# Octahedron

Octahedron | |
---|---|

Rank | 3 |

Type | Regular |

Notation | |

Bowers style acronym | Oct |

Coxeter diagram | o4o3x () |

Schläfli symbol | {3,4} |

Bracket notation | <III> |

Conway notation | O |

Stewart notation | S_{3} |

Elements | |

Faces | 8 triangles |

Edges | 12 |

Vertices | 6 |

Vertex figure | Square, edge length 1 |

Petrie polygons | 4 skew hexagons |

Holes | 3 squares |

Measures (edge length 1) | |

Circumradius | |

Edge radius | |

Inradius | |

Volume | |

Dihedral angle | |

Height | |

Central density | 1 |

Number of external pieces | 8 |

Level of complexity | 1 |

Related polytopes | |

Army | Oct |

Regiment | Oct |

Dual | Cube |

Petrie dual | Petrial octahedron |

Skewing | Skew octahedron |

φ 2 | Square dihedron |

κ ^{?} | Petrial octahedron |

Conjugate | None |

Van Oss polygon | Square |

Abstract & topological properties | |

Flag count | 48 |

Euler characteristic | 2 |

Surface | Sphere |

Orientable | Yes |

Genus | 0 |

Properties | |

Symmetry | B_{3}, order 48 |

Flag orbits | 1 |

Convex | Yes |

Net count | 11 |

Nature | Tame |

The **octahedron**, or **oct**, is one of the five Platonic solids. It consists of 8 equilateral triangles, joined 4 to a square vertex. It is the 3 dimensional orthoplex. It also has 3 square pseudofaces. In fact, it can be built by joining two square pyramids by their square face, which makes it the square tegum.

It can also be constructed by rectifying the tetrahedron.

It is also the uniform triangular antiprism, and is a segmentohedron in this form.

It occurs as cells in one regular polychoron, namely the icositetrachoron.

## Vertex coordinates[edit | edit source]

An octahedron of side length 1 has vertex coordinates given by all permutations of:

- .

## Representations[edit | edit source]

A regular octahedron can be represented by the following Coxeter diagrams:

- o4o3x () (regular)
- o3x3o () (A3 symmetry, tetratetrahedron)
- s2s3s () (generally a triangular antiprism)
- s2s6o () (similar to above, as alternated hexagonal prism)
- xo3ox&#x (A2 axial, generally a triangular antipodium)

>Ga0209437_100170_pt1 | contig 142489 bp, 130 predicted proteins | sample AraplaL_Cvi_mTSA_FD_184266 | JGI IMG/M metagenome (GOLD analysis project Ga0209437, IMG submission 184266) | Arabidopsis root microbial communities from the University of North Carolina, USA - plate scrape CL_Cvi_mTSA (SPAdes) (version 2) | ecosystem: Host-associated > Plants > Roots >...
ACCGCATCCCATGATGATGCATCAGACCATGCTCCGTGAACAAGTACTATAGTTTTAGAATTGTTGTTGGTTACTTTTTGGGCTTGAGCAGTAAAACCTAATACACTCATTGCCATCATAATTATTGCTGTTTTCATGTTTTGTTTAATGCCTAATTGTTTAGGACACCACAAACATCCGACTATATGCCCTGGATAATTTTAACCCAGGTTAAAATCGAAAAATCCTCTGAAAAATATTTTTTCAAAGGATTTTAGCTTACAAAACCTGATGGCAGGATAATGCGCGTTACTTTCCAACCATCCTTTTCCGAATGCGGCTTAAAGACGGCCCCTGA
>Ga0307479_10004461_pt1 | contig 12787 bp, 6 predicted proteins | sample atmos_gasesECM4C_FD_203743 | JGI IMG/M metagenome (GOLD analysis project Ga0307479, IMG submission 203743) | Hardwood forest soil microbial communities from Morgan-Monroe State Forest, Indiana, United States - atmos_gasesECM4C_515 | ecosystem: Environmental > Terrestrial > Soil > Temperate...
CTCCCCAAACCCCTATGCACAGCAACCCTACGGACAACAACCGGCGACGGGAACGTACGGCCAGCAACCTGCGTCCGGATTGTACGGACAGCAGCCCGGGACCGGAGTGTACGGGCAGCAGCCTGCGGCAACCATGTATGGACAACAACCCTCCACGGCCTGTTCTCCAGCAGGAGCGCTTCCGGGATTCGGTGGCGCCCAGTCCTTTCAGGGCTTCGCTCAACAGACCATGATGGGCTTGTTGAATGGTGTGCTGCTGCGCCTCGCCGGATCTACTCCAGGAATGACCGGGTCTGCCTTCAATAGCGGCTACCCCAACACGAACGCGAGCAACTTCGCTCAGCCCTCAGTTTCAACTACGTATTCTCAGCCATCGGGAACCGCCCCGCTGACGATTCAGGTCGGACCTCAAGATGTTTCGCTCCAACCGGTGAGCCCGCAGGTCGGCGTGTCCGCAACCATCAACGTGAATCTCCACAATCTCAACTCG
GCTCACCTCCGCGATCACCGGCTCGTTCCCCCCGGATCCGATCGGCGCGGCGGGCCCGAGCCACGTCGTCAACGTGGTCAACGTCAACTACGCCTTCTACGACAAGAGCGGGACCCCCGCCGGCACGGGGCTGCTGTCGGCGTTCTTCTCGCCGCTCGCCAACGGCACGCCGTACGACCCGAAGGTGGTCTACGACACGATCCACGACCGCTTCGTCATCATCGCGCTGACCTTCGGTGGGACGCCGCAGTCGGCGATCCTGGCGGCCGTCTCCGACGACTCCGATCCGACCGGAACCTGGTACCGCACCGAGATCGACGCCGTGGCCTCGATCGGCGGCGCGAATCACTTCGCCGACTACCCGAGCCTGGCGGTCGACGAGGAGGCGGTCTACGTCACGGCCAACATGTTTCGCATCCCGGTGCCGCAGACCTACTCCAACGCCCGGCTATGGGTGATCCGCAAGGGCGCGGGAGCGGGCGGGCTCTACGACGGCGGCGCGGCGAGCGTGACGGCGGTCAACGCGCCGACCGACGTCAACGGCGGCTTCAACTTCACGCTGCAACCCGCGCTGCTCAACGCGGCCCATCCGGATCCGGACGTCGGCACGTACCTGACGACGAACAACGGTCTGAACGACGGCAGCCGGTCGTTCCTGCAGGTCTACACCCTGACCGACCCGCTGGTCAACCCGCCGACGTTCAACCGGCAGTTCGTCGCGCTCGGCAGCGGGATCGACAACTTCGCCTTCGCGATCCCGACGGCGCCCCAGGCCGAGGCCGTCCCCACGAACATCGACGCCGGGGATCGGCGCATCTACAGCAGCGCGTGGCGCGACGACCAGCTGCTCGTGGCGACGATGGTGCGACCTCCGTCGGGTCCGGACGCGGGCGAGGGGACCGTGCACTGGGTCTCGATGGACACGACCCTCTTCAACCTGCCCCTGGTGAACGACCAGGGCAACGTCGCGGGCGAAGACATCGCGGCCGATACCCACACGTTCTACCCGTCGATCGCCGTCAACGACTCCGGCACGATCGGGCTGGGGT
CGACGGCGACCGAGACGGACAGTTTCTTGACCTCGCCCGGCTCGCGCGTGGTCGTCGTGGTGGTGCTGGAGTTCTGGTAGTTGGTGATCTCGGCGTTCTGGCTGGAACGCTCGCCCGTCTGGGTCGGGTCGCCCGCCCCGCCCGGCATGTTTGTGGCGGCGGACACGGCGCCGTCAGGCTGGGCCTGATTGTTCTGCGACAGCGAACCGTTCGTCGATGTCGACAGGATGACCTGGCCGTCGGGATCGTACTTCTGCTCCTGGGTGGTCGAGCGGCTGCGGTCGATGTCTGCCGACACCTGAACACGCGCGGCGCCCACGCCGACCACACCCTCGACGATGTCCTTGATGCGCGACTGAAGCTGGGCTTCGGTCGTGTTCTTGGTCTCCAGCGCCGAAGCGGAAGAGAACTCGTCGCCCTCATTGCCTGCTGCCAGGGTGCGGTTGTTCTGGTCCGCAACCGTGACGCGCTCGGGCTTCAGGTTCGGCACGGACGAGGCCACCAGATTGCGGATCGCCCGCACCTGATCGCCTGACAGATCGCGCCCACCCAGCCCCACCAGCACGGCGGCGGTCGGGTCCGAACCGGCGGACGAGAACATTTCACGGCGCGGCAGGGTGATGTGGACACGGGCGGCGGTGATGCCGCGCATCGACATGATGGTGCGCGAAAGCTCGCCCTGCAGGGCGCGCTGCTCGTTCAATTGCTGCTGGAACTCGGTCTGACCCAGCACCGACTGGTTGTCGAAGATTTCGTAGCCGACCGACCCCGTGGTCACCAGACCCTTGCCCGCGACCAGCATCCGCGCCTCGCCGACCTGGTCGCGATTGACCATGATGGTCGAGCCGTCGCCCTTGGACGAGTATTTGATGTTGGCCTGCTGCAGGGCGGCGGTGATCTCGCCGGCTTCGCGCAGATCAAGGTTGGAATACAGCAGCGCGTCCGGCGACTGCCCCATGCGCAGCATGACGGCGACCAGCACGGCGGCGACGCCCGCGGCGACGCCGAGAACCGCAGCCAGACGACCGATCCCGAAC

- oxo4ooo&#xt (BC2 axial, generally a square bipyramid)
- oxo oxo&#xt (generally a rectangular bipyramid)
- xox oqo&#xt (A1×A1 axial, edge-first)
- oxox&#xr (single symmetry axis only)
- qo ox4oo&#xt (BC2 prism symmetry square bipyramid)
- qo ox ox&#xt (brick symmetry rectangle bipyramid)
- qoo oqo ooq&#zx (brick symmetry, rhombic bipyramid)

## In vertex figures[edit | edit source]

Name | Picture | Schläfli symbol | Edge length |
---|---|---|---|

Hexadecachoron | {3,3,4} | ||

Cubic honeycomb | {4,3,4} | ||

Dodecahedral honeycomb | {5,3,4} | ||

Order-4 hexagonal tiling honeycomb | {6,3,4} |

## Variations[edit | edit source]

Other variants of the octahedron exist, using 8 triangular faces with 6 4-fold vertices. Some of these include:

- Tetratetrahedron - 2 sets of 4 triangles - just a coloring with no true variants in measures
- Triangular antiprism - 2 equilateral bases, 6 isosceles sides, vertex transitive
- Triangular antipodium - as above with 2 different sized bases and 2 sets of 3 isosceles sides
- Triangular gyroprism (similar to antiprism with bases rotated, has 6 scalene triangle sides)
- Square tegum - 8 isosceles triangles, square prism symmetry
- Rectangular tegum - 2 sets of 4 isosceles triangles
- Rhombic tegum - 8 scalene triangles, digonal prism symmetry
- Digonal scalenohedron - 8 scalene triangles, digonal antiprism symmetry

## Related polyhedra[edit | edit source]

The octahedron is the colonel of a two-member regiment that also includes the tetrahemihexahedron.

The octahedron is the regular-faced square bipyramid. If a cube, seen as a square prism, is inserted between the two haves, the result is an elongated square bipyramid.

A number of uniform polyhedron compounds are composed of octahedra, all but one of them featured octahedra in triangular antiprism symmetry:

- Small icosicosahedron (5)
- Snub octahedron (4)
- Inner disnub octahedron (8, with rotational freedom)
- Hexagrammic disnub octahedron (8)
- Outer disnub octahedron (8, with rotational freedom)
- Inner disnub tetrahedron (4, with rotational freedom)
- Hexagrammic disnub tetrahedron (4)
- Outer disnub tetrahedron (4, with rotational freedom)
- Snub icosahedron (10)
- Great snub icosahedron (10)
- Outer disnub icosahedron (20, with rotational freedom)
- Inner disnub icosahedron (20, with rotational freedom)
- Great disnub icosahedron (20, with rotational freedom)
- Disnub icosahedron (20)

There is also an infinite family of prismatic octahedron compounds, the antiprisms of compounds of triangles:

The octahedron has one stellation, the stella octangula.

The dihedral angle is a supplementary angle to that of the regular tetrahedron. Thus, augmenting one of the faces produces coplanar faces, disqualifying the resulting polyhedron from being a Johnson solid. If two opposite faces are augmented with tetrahedra, the result is a triangular antitegum with 6 identical 60°/120° rhombi for faces.

## External links[edit | edit source]

- Bowers, Jonathan. "Polyhedron Category 1: Regulars" (#3).

- Bowers, Jonathan. "Batch 1: Oct and Co Facetings" (#1 under oct).

- Klitzing, Richard. "Oct".
- Quickfur. "The Octahedron".

- Wikipedia contributors. "Octahedron".
- McCooey, David. "Octahedron"

- Hi.gher.Space Wiki Contributors. "Octahedron".

- Hartley, Michael. "{3,4}*48".
- Wedd, N. The octahedron